Things I Learned In Summer Herbalism Class

Over the past two weeks, I’ve been taking herbalism classes at the Neighborhood Farm Initiative’s urban farm in Washington, D.C. I got to talk to other plant nerds, ate all kinds of weeds, and learned LOADS. I loved it so much that I’m already planning to sneak back down to D.C. in October to get my season’s worth of herbal info in the autumn classes.

Things I Learned In Summer Herbalism Class

This one is fennel. You might have eaten it as a spice or had the bulb as a vegetable. It’s a member of the carrot family and can help stimulate the production of breast milk. Fascinating, right?

Since it’s summer (and, as everyone in New York reminded me before I can here: summers in D.C. are brutal. (although I hate to burst your collective bubbles, NYC people, but here in D.C. we have air conditioning and trees and sky which makes summertime nine-hundred percent more bearable)), we talked about and touched and smelled and ate cooling herbs – the little guys that help with heat-related ailments like sunburn, bug bites, agitation, nerves, and insomnia. The classes were taught by Holly Poole-Kavana, an herbalist who, in my book, is the perfect balance of woo and evidence-based practices.

This plant is called cheeses. Yep, just like the dairy product. It's got little pods that look (but don't taste) a lot like cheese wheels. It's related to marshmallow, okra, and hibiscus and can help with dry eyes, mouth, and skin.

This plant is called cheeses. Yep, just like the dairy product. It’s got little pods that look (but don’t taste) a lot like cheese wheels. It’s related to marshmallow, okra, and hibiscus and can help with dry eyes, mouth, and skin.

How much is there really to say about plants? Ohmylord, SO MUCH. I took notes and I know that I still missed gobs. Here are my six favorite things that I learned.

*I write about uses for plants as a novice herbalist, not a doctor or scientist; this isn’t medical advice. If you want to use plant-based remedies, find a doctor you trust and respect who also trusts and respects you so that you can work together to make sure you’re the healthiest version of you.

1. Peach Leaf Tea Is Delicious

At the end of the first class, our teacher pulled out a jar full of water and leaves. She used the lid to strain the leaves while she poured a little of the leaf-water into dixie cups for us to try. Y’all, it tasted exactly like a fresh peach!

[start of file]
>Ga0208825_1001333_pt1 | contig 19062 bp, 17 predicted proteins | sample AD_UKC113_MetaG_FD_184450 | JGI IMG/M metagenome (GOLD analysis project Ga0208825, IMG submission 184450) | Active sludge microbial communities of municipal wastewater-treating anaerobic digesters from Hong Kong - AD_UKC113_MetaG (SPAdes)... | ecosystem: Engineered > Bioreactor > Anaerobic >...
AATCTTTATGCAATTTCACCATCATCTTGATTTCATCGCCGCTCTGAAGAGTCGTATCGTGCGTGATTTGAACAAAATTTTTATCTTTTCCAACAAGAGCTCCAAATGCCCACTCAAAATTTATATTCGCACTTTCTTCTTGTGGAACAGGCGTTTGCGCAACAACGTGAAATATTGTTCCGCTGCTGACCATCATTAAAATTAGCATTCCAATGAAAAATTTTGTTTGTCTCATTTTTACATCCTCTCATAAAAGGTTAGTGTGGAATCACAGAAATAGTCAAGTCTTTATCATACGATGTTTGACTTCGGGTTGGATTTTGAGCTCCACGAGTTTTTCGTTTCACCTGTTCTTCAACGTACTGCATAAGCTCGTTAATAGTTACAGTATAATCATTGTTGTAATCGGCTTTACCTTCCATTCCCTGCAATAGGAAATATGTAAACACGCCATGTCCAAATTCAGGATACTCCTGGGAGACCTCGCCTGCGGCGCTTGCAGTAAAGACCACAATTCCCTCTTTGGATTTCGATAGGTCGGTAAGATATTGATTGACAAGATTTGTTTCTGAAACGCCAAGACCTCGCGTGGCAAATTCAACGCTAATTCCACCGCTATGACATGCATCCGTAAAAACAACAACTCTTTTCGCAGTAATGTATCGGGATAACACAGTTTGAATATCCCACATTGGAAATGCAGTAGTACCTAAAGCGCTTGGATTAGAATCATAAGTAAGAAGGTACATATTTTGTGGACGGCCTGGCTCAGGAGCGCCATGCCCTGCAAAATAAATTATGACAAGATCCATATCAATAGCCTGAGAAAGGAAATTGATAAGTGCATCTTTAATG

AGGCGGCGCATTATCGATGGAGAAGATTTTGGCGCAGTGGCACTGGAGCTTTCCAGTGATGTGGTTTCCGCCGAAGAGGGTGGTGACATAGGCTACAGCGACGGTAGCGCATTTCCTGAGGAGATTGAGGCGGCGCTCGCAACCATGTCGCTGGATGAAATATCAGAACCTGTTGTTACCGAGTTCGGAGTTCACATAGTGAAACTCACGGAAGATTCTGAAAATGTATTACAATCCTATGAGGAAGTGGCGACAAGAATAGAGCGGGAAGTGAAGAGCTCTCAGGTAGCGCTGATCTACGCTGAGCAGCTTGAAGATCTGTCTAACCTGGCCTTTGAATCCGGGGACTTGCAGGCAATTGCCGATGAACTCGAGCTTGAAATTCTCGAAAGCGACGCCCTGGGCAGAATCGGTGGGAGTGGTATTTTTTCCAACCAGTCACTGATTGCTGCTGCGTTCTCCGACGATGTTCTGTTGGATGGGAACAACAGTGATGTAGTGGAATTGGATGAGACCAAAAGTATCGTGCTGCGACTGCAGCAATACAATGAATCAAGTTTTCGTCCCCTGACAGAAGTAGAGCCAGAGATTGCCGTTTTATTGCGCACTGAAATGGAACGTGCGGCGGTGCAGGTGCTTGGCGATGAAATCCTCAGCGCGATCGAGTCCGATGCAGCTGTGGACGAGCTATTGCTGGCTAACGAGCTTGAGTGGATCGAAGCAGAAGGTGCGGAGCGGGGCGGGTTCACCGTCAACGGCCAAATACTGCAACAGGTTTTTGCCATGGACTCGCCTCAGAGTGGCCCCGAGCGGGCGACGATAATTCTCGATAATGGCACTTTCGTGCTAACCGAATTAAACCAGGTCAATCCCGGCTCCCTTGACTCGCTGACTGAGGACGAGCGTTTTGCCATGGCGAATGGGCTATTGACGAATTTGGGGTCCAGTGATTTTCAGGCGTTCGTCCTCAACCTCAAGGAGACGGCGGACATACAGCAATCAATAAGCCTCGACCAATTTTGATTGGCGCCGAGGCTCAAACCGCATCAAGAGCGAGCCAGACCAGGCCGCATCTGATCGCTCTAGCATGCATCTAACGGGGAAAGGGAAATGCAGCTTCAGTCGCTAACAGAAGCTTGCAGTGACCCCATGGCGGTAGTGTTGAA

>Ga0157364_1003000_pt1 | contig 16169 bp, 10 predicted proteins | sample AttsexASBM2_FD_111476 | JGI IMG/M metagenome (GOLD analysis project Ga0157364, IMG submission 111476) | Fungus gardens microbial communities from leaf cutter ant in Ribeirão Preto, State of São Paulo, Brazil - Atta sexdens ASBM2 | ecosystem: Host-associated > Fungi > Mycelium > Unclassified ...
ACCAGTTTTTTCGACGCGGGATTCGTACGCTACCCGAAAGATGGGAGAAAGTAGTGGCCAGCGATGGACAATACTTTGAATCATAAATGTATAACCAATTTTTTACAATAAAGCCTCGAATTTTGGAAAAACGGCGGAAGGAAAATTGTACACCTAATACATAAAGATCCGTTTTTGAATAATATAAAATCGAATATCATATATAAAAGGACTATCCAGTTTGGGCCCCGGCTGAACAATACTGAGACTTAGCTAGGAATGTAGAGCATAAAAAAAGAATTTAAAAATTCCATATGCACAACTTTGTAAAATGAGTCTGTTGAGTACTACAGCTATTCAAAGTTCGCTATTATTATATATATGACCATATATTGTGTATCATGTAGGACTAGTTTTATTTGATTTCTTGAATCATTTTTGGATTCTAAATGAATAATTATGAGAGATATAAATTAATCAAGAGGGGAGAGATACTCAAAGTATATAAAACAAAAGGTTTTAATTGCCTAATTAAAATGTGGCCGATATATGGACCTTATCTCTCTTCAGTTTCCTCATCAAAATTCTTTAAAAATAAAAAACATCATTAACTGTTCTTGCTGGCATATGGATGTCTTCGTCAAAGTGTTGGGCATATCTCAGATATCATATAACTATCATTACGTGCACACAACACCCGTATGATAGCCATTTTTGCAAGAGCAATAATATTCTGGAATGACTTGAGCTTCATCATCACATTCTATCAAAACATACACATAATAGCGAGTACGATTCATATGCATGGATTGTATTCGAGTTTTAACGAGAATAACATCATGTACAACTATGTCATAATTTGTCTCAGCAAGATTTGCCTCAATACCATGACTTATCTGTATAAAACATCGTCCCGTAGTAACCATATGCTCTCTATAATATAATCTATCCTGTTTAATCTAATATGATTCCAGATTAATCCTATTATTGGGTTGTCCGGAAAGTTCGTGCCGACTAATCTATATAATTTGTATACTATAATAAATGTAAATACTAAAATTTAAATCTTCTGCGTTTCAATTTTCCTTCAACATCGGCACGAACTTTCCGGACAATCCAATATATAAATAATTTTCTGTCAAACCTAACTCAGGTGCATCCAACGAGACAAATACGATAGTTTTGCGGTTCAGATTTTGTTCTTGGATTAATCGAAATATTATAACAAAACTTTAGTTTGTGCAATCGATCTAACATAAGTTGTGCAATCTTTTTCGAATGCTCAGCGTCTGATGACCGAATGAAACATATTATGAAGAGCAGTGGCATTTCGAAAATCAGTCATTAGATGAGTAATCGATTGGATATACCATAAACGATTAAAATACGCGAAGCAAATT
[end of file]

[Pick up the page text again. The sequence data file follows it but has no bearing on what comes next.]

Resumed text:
This is lemon balm. It's another leaf that makes a cooling tea. Unlike peach leaves, though, you want to make tea out of dried lemon balm.

This is lemon balm. It’s another leaf that makes a cooling tea. Unlike peach leaves, though, you want to make tea out of dried lemon balm.

Like all the other herbs we talked about, peach leaves are cooling. They make the perfect sun tea for a hot day and have the added benefit of calming down people who are nervous or can’t sleep. All you’ve got to do is fill a jar with fresh peach leaves and water, let it sit for a few hours, and then strain the leaves out. You can add honey (or other herbs!) but it’s pretty damn tasty on its own.

2. Nature Makes It’s Own Allergy Medicine

In our first class, we collected ragweed and made a ragweed tincture. Why would anyone want to ingest the weed that’s responsible for millions of people’s fall allergy symptoms each year? Apparently, about a third of people respond so well to taking ragweed that it completely clears up their runny noses and itchy eyes. While those other two-thirds of the population don’t see any improvement, they also don’t suffer in any way. Which is to say, you might wanna try it in case you’re one of those lucky one in three people who can toss out their Claritin.

This is one of the ragweeds we found, right before we tore it up and made a tincture out of it.

This is one of the ragweeds right before we tore it up and made a tincture out of it.

3. Weeds Are Just Plants We Don’t Grow on Purpose